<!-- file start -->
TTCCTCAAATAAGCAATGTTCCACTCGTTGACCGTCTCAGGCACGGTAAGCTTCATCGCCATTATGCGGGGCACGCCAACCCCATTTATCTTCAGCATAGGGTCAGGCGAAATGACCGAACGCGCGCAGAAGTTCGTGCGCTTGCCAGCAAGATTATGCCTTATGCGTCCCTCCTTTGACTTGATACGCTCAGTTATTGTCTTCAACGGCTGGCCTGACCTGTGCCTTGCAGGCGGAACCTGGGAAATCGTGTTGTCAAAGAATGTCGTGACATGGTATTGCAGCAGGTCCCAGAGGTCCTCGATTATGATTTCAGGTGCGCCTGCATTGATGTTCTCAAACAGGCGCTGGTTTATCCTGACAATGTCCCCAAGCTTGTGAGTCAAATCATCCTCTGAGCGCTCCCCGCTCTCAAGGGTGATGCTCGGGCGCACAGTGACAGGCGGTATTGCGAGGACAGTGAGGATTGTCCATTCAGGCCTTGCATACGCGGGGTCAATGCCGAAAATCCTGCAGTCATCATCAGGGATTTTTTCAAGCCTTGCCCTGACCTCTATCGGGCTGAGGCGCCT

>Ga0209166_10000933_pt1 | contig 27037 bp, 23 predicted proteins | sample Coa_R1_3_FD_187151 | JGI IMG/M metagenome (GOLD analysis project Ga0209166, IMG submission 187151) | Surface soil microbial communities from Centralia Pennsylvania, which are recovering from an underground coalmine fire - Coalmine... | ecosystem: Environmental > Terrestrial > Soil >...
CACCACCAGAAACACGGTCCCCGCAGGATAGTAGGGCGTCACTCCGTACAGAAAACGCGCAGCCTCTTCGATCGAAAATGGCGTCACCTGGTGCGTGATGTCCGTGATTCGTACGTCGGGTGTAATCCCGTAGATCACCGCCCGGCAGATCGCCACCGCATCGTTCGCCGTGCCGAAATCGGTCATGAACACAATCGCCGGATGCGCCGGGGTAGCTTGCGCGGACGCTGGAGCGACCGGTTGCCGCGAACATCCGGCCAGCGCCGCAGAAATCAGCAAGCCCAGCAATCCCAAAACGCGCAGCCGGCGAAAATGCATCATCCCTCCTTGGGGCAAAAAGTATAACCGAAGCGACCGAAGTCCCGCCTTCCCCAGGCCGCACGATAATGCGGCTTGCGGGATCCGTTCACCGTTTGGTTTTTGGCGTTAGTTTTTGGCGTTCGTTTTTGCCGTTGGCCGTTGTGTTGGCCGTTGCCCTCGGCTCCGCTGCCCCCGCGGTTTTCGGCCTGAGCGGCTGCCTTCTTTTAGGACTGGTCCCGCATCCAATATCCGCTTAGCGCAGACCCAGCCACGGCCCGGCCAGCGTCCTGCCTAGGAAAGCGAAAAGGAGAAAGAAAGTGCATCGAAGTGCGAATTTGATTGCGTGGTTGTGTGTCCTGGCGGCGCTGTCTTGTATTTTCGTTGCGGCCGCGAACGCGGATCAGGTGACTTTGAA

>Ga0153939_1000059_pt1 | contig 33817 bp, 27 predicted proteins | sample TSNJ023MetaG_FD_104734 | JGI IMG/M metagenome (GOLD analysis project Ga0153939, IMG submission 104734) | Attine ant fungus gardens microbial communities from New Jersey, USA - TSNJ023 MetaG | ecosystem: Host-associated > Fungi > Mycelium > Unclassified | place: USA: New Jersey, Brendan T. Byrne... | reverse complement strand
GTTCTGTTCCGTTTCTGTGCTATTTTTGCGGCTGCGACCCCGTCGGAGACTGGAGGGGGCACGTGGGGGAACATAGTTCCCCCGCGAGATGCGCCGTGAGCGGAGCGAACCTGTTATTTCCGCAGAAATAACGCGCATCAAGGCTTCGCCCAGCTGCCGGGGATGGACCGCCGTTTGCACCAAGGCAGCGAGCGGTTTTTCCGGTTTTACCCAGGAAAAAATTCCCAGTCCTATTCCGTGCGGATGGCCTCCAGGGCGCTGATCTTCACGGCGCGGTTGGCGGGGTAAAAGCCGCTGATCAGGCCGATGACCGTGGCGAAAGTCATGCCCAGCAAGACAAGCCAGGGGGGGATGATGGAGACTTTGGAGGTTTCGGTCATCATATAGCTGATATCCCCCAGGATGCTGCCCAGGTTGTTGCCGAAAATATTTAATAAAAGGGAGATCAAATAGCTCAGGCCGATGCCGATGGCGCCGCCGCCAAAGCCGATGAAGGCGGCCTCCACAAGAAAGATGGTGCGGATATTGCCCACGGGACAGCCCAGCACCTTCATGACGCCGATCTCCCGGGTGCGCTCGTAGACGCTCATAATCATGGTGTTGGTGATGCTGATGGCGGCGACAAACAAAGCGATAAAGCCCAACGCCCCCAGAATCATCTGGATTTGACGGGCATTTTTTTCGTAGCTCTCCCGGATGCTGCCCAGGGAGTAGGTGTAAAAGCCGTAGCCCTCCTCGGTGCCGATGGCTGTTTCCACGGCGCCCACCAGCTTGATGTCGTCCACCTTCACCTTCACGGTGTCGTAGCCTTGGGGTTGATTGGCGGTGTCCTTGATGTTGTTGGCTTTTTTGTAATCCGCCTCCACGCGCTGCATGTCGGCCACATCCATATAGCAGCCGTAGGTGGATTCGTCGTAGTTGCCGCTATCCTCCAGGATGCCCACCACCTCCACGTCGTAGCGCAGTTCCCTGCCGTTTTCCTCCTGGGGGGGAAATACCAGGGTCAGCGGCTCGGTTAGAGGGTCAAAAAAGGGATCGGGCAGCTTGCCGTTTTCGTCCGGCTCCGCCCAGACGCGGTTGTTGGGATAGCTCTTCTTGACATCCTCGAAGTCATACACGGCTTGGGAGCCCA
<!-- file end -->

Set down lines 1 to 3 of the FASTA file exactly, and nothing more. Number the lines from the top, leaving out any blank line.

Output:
TTCCTCAAATAAGCAATGTTCCACTCGTTGACCGTCTCAGGCACGGTAAGCTTCATCGCCATTATGCGGGGCACGCCAACCCCATTTATCTTCAGCATAGGGTCAGGCGAAATGACCGAACGCGCGCAGAAGTTCGTGCGCTTGCCAGCAAGATTATGCCTTATGCGTCCCTCCTTTGACTTGATACGCTCAGTTATTGTCTTCAACGGCTGGCCTGACCTGTGCCTTGCAGGCGGAACCTGGGAAATCGTGTTGTCAAAGAATGTCGTGACATGGTATTGCAGCAGGTCCCAGAGGTCCTCGATTATGATTTCAGGTGCGCCTGCATTGATGTTCTCAAACAGGCGCTGGTTTATCCTGACAATGTCCCCAAGCTTGTGAGTCAAATCATCCTCTGAGCGCTCCCCGCTCTCAAGGGTGATGCTCGGGCGCACAGTGACAGGCGGTATTGCGAGGACAGTGAGGATTGTCCATTCAGGCCTTGCATACGCGGGGTCAATGCCGAAAATCCTGCAGTCATCATCAGGGATTTTTTCAAGCCTTGCCCTGACCTCTATCGGGCTGAGGCGCCT

>Ga0209166_10000933_pt1 | contig 27037 bp, 23 predicted proteins | sample Coa_R1_3_FD_187151 | JGI IMG/M metagenome (GOLD analysis project Ga0209166, IMG submission 187151) | Surface soil microbial communities from Centralia Pennsylvania, which are recovering from an underground coalmine fire - Coalmine... | ecosystem: Environmental > Terrestrial > Soil >...
CACCACCAGAAACACGGTCCCCGCAGGATAGTAGGGCGTCACTCCGTACAGAAAACGCGCAGCCTCTTCGATCGAAAATGGCGTCACCTGGTGCGTGATGTCCGTGATTCGTACGTCGGGTGTAATCCCGTAGATCACCGCCCGGCAGATCGCCACCGCATCGTTCGCCGTGCCGAAATCGGTCATGAACACAATCGCCGGATGCGCCGGGGTAGCTTGCGCGGACGCTGGAGCGACCGGTTGCCGCGAACATCCGGCCAGCGCCGCAGAAATCAGCAAGCCCAGCAATCCCAAAACGCGCAGCCGGCGAAAATGCATCATCCCTCCTTGGGGCAAAAAGTATAACCGAAGCGACCGAAGTCCCGCCTTCCCCAGGCCGCACGATAATGCGGCTTGCGGGATCCGTTCACCGTTTGGTTTTTGGCGTTAGTTTTTGGCGTTCGTTTTTGCCGTTGGCCGTTGTGTTGGCCGTTGCCCTCGGCTCCGCTGCCCCCGCGGTTTTCGGCCTGAGCGGCTGCCTTCTTTTAGGACTGGTCCCGCATCCAATATCCGCTTAGCGCAGACCCAGCCACGGCCCGGCCAGCGTCCTGCCTAGGAAAGCGAAAAGGAGAAAGAAAGTGCATCGAAGTGCGAATTTGATTGCGTGGTTGTGTGTCCTGGCGGCGCTGTCTTGTATTTTCGTTGCGGCCGCGAACGCGGATCAGGTGACTTTGAA